Article

The Speed of Money

April 2008, Auto Dealer Today - WebXclusive

by Scott Dreisbach - Also by this author

<>
For as long as I can remember, we have all been trying to grow our individual businesses and gain a larger portion of the market share. It has always been about turnover, and it is still about turnover (the speed of money) today.

Have you ever wondered how one of your competitors always seems to be able to deliver more vehicles than you, how someone in your 20 Group was continuously selling 1-to-1 (or more) used vehicles to new, or how they grossed more per unit than you? What about those who were able to experience little or no “wholesale pain”? It’s all about the turn. It’s no secret. We all know that the “quick turners” gross more. That goes for both the new vehicle department as well as the used.

The term, “Maximum Turn Guide” refers to the amount of time in days when your best return on investment happens. We all know used vehicles are a depreciating asset from the moment of acquisition and the time held has a direct correlation to the amount of return we generate.

In all of the studies I have ever seen or conducted, the first 30 days of life on the lot are, by far, the days of our best retail opportunity. As any used vehicle manager knows, an important part of their job is to continually put vehicles on the lot that retail quickly. The more of this that can be accomplished, the better off the store is. Oftentimes, however, we end up choosing to (or having to) retail out of a unit that didn’t turn as quickly as we had hoped. You are better off taking a wholesale loss, and re-investing the money in a quick turner than to try to avoid a wholesale loss by retailing out of a vehicle that was probably wrong for your inventory on day one.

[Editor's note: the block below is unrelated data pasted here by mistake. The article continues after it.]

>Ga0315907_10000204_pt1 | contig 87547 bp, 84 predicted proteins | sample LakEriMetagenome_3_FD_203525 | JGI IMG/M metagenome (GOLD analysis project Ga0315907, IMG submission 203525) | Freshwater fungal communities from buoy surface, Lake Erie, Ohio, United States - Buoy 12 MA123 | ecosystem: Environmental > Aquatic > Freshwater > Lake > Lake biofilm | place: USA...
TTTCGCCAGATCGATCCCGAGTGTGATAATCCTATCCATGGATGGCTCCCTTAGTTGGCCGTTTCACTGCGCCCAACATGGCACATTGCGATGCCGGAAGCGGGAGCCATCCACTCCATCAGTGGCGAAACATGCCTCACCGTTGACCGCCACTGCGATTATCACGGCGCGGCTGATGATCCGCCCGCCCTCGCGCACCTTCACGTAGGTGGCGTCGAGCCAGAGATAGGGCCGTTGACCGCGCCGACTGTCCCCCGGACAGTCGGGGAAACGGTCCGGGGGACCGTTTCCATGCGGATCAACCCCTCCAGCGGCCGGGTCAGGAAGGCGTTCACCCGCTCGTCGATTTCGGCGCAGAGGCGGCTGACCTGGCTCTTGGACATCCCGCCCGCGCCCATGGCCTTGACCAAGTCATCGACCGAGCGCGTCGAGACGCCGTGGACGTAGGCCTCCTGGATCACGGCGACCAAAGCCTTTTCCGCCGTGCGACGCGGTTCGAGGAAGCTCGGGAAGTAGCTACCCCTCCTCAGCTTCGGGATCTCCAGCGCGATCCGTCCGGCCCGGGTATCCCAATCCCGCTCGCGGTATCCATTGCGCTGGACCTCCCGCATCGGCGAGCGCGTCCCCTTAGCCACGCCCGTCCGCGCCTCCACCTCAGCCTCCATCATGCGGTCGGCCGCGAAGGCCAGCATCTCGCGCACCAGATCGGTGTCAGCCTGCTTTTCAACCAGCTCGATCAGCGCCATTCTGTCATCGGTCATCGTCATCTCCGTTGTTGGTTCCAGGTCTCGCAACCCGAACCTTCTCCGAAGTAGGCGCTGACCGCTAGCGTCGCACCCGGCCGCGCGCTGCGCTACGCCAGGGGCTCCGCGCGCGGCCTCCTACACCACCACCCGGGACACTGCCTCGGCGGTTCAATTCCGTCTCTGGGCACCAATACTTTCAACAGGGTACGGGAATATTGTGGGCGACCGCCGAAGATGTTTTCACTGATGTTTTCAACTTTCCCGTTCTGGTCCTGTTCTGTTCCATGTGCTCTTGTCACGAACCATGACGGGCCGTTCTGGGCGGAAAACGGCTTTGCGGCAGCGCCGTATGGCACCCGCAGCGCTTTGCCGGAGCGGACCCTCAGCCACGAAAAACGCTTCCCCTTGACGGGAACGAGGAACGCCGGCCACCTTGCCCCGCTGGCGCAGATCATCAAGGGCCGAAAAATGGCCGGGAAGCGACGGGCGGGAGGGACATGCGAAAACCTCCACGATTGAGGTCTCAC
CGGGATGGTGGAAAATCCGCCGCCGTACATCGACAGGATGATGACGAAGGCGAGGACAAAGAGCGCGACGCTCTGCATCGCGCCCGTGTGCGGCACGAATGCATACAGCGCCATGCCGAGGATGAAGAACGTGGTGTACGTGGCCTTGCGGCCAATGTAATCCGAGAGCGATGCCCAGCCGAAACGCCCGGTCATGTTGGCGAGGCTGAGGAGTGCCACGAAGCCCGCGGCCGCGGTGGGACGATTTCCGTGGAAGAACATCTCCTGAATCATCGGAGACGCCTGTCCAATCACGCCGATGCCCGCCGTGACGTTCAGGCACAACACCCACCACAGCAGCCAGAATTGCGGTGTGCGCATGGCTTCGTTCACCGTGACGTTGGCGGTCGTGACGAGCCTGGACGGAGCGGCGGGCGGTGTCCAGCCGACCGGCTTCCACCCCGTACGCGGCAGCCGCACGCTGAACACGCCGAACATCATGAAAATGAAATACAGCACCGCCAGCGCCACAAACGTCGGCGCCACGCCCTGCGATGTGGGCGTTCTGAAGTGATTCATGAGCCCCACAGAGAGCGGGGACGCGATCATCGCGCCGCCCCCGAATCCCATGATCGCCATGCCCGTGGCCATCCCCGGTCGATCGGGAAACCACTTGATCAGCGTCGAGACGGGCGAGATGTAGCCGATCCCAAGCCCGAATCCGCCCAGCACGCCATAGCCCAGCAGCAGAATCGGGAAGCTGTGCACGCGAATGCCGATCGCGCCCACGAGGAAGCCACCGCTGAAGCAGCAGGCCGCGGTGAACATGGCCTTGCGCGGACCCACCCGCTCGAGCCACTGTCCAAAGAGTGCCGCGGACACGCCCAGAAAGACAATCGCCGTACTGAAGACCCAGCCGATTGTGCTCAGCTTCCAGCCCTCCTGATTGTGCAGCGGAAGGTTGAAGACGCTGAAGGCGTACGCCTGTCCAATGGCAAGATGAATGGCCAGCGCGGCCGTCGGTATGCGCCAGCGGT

When we retail out of a vehicle, we a take a good customer and put together a poor deal to cover a mistake that we made on the day of acquisition. Big box retailers have long known the speed of money concept and you will not find inventory in these stores that does not move at retail. The “shelf space” is far too valuable. If an item moves well, they stock more of it. If it doesn’t move well, they phase it out and try something else. This is a continual process.

Look at the two examples on the right to see how quickly your money grows when you make the decision to wholesale a vehicle that is not moving.  The first example illustrates the individual who keeps hoping that the unit will sell and doesn't want to take a wholesale loss at any cost.

The second example illustrates a much more complicated scenario of ongoing sales, both wholsale and retail, in the same time period, all of which have to be added together for a full comparison of the speed of money.

As you can see, the cash flow gain by concentrating on turning the money puts you ahead in this simple example by almost $3,200 in the same time period. It is not always about the profit, but it is always about the turn. The speed of your money will determine how much profit there will be. Increase the speed of the money and you will definitely increase your profit.